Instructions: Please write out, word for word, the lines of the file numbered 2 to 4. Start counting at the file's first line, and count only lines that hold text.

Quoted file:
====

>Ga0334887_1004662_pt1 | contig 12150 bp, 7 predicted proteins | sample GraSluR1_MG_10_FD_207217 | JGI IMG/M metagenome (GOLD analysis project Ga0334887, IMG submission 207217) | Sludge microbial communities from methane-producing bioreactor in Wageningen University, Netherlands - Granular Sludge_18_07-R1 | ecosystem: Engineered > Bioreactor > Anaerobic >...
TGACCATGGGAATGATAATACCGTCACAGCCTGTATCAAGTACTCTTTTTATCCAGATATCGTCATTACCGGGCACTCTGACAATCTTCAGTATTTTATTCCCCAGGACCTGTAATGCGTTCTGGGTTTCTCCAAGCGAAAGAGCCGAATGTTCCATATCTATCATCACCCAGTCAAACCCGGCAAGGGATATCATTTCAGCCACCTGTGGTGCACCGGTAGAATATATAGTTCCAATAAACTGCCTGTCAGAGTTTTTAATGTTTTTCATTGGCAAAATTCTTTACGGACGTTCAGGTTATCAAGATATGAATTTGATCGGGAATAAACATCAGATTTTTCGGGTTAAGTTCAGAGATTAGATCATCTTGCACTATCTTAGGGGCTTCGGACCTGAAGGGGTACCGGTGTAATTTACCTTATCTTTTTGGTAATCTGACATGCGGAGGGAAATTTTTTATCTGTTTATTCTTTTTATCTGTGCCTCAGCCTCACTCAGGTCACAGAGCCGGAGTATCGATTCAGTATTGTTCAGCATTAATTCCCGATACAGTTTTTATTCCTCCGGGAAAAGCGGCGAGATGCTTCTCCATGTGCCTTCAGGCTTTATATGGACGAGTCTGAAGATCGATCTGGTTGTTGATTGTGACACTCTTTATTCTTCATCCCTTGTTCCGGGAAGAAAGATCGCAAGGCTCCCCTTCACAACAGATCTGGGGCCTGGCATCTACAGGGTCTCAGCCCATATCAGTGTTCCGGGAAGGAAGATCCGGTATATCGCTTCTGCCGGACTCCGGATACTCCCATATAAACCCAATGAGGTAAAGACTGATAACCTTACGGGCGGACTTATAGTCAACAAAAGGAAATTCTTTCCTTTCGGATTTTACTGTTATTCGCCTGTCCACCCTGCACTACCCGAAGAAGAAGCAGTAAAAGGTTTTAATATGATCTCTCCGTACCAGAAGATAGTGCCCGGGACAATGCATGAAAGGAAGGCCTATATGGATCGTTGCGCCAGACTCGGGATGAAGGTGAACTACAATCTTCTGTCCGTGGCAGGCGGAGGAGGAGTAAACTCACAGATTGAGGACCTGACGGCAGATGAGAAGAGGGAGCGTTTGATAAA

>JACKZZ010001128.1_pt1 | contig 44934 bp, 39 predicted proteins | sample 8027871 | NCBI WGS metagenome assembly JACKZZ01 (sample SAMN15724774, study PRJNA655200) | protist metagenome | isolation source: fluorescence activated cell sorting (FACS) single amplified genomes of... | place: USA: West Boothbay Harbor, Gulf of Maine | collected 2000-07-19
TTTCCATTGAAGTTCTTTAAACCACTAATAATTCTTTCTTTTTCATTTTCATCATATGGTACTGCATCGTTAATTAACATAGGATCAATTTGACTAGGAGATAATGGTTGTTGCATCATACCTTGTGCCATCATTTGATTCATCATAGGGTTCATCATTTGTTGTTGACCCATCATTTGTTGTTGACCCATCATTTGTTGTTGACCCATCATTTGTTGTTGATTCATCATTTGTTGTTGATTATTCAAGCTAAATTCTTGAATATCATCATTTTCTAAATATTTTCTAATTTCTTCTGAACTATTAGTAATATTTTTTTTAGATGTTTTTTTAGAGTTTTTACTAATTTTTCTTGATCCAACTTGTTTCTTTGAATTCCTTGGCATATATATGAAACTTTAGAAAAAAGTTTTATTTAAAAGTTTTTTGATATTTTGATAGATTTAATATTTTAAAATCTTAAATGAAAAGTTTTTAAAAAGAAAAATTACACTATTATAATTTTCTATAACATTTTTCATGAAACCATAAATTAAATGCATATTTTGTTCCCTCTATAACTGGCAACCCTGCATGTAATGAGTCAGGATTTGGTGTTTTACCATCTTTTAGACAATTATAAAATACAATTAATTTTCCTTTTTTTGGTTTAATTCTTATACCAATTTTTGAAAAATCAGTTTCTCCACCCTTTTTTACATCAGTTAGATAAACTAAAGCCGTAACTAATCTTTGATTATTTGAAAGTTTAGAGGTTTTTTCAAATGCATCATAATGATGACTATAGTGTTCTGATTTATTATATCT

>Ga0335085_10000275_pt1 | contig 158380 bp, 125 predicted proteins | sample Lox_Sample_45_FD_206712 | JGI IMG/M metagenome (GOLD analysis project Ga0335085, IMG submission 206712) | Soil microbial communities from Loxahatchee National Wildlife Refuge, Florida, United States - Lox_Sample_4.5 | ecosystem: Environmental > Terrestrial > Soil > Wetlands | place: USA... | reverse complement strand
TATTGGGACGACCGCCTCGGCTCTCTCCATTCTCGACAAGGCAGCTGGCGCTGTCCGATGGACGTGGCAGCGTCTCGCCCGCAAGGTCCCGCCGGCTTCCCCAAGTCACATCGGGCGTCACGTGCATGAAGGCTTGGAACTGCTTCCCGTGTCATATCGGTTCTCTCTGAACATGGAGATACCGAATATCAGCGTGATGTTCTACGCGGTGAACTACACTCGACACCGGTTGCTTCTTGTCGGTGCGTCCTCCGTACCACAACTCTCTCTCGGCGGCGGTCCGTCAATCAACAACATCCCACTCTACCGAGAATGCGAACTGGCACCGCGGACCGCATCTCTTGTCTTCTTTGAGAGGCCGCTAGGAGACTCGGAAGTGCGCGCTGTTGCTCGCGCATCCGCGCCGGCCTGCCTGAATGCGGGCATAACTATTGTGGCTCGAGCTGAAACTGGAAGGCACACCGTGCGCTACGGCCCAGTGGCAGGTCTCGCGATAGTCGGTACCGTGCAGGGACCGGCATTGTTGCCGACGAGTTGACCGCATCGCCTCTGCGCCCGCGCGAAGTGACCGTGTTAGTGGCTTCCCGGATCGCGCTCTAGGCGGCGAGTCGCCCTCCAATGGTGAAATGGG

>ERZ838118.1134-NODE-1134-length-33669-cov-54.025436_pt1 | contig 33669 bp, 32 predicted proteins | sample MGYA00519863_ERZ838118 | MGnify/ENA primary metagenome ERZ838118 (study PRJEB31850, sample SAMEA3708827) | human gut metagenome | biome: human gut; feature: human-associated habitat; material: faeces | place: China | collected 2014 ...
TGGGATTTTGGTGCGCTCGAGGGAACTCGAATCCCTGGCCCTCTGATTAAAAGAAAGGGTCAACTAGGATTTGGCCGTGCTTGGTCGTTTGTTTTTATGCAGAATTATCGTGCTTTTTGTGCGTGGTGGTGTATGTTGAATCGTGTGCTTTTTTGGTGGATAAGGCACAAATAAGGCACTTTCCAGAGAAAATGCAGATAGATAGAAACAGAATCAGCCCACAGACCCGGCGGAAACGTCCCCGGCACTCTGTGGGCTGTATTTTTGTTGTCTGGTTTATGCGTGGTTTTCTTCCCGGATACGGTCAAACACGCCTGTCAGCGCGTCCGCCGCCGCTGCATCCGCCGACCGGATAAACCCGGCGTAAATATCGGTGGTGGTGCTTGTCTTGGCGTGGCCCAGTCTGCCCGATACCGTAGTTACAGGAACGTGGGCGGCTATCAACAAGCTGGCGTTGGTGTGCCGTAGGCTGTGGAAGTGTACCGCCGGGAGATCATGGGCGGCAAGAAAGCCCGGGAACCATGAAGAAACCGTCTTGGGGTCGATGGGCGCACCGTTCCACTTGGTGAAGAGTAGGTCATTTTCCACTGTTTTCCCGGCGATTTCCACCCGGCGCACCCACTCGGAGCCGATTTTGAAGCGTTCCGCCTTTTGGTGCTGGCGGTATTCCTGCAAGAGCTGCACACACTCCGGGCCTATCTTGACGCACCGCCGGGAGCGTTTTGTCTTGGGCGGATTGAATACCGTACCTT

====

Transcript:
TGACCATGGGAATGATAATACCGTCACAGCCTGTATCAAGTACTCTTTTTATCCAGATATCGTCATTACCGGGCACTCTGACAATCTTCAGTATTTTATTCCCCAGGACCTGTAATGCGTTCTGGGTTTCTCCAAGCGAAAGAGCCGAATGTTCCATATCTATCATCACCCAGTCAAACCCGGCAAGGGATATCATTTCAGCCACCTGTGGTGCACCGGTAGAATATATAGTTCCAATAAACTGCCTGTCAGAGTTTTTAATGTTTTTCATTGGCAAAATTCTTTACGGACGTTCAGGTTATCAAGATATGAATTTGATCGGGAATAAACATCAGATTTTTCGGGTTAAGTTCAGAGATTAGATCATCTTGCACTATCTTAGGGGCTTCGGACCTGAAGGGGTACCGGTGTAATTTACCTTATCTTTTTGGTAATCTGACATGCGGAGGGAAATTTTTTATCTGTTTATTCTTTTTATCTGTGCCTCAGCCTCACTCAGGTCACAGAGCCGGAGTATCGATTCAGTATTGTTCAGCATTAATTCCCGATACAGTTTTTATTCCTCCGGGAAAAGCGGCGAGATGCTTCTCCATGTGCCTTCAGGCTTTATATGGACGAGTCTGAAGATCGATCTGGTTGTTGATTGTGACACTCTTTATTCTTCATCCCTTGTTCCGGGAAGAAAGATCGCAAGGCTCCCCTTCACAACAGATCTGGGGCCTGGCATCTACAGGGTCTCAGCCCATATCAGTGTTCCGGGAAGGAAGATCCGGTATATCGCTTCTGCCGGACTCCGGATACTCCCATATAAACCCAATGAGGTAAAGACTGATAACCTTACGGGCGGACTTATAGTCAACAAAAGGAAATTCTTTCCTTTCGGATTTTACTGTTATTCGCCTGTCCACCCTGCACTACCCGAAGAAGAAGCAGTAAAAGGTTTTAATATGATCTCTCCGTACCAGAAGATAGTGCCCGGGACAATGCATGAAAGGAAGGCCTATATGGATCGTTGCGCCAGACTCGGGATGAAGGTGAACTACAATCTTCTGTCCGTGGCAGGCGGAGGAGGAGTAAACTCACAGATTGAGGACCTGACGGCAGATGAGAAGAGGGAGCGTTTGATAAA

>JACKZZ010001128.1_pt1 | contig 44934 bp, 39 predicted proteins | sample 8027871 | NCBI WGS metagenome assembly JACKZZ01 (sample SAMN15724774, study PRJNA655200) | protist metagenome | isolation source: fluorescence activated cell sorting (FACS) single amplified genomes of... | place: USA: West Boothbay Harbor, Gulf of Maine | collected 2000-07-19
TTTCCATTGAAGTTCTTTAAACCACTAATAATTCTTTCTTTTTCATTTTCATCATATGGTACTGCATCGTTAATTAACATAGGATCAATTTGACTAGGAGATAATGGTTGTTGCATCATACCTTGTGCCATCATTTGATTCATCATAGGGTTCATCATTTGTTGTTGACCCATCATTTGTTGTTGACCCATCATTTGTTGTTGACCCATCATTTGTTGTTGATTCATCATTTGTTGTTGATTATTCAAGCTAAATTCTTGAATATCATCATTTTCTAAATATTTTCTAATTTCTTCTGAACTATTAGTAATATTTTTTTTAGATGTTTTTTTAGAGTTTTTACTAATTTTTCTTGATCCAACTTGTTTCTTTGAATTCCTTGGCATATATATGAAACTTTAGAAAAAAGTTTTATTTAAAAGTTTTTTGATATTTTGATAGATTTAATATTTTAAAATCTTAAATGAAAAGTTTTTAAAAAGAAAAATTACACTATTATAATTTTCTATAACATTTTTCATGAAACCATAAATTAAATGCATATTTTGTTCCCTCTATAACTGGCAACCCTGCATGTAATGAGTCAGGATTTGGTGTTTTACCATCTTTTAGACAATTATAAAATACAATTAATTTTCCTTTTTTTGGTTTAATTCTTATACCAATTTTTGAAAAATCAGTTTCTCCACCCTTTTTTACATCAGTTAGATAAACTAAAGCCGTAACTAATCTTTGATTATTTGAAAGTTTAGAGGTTTTTTCAAATGCATCATAATGATGACTATAGTGTTCTGATTTATTATATCT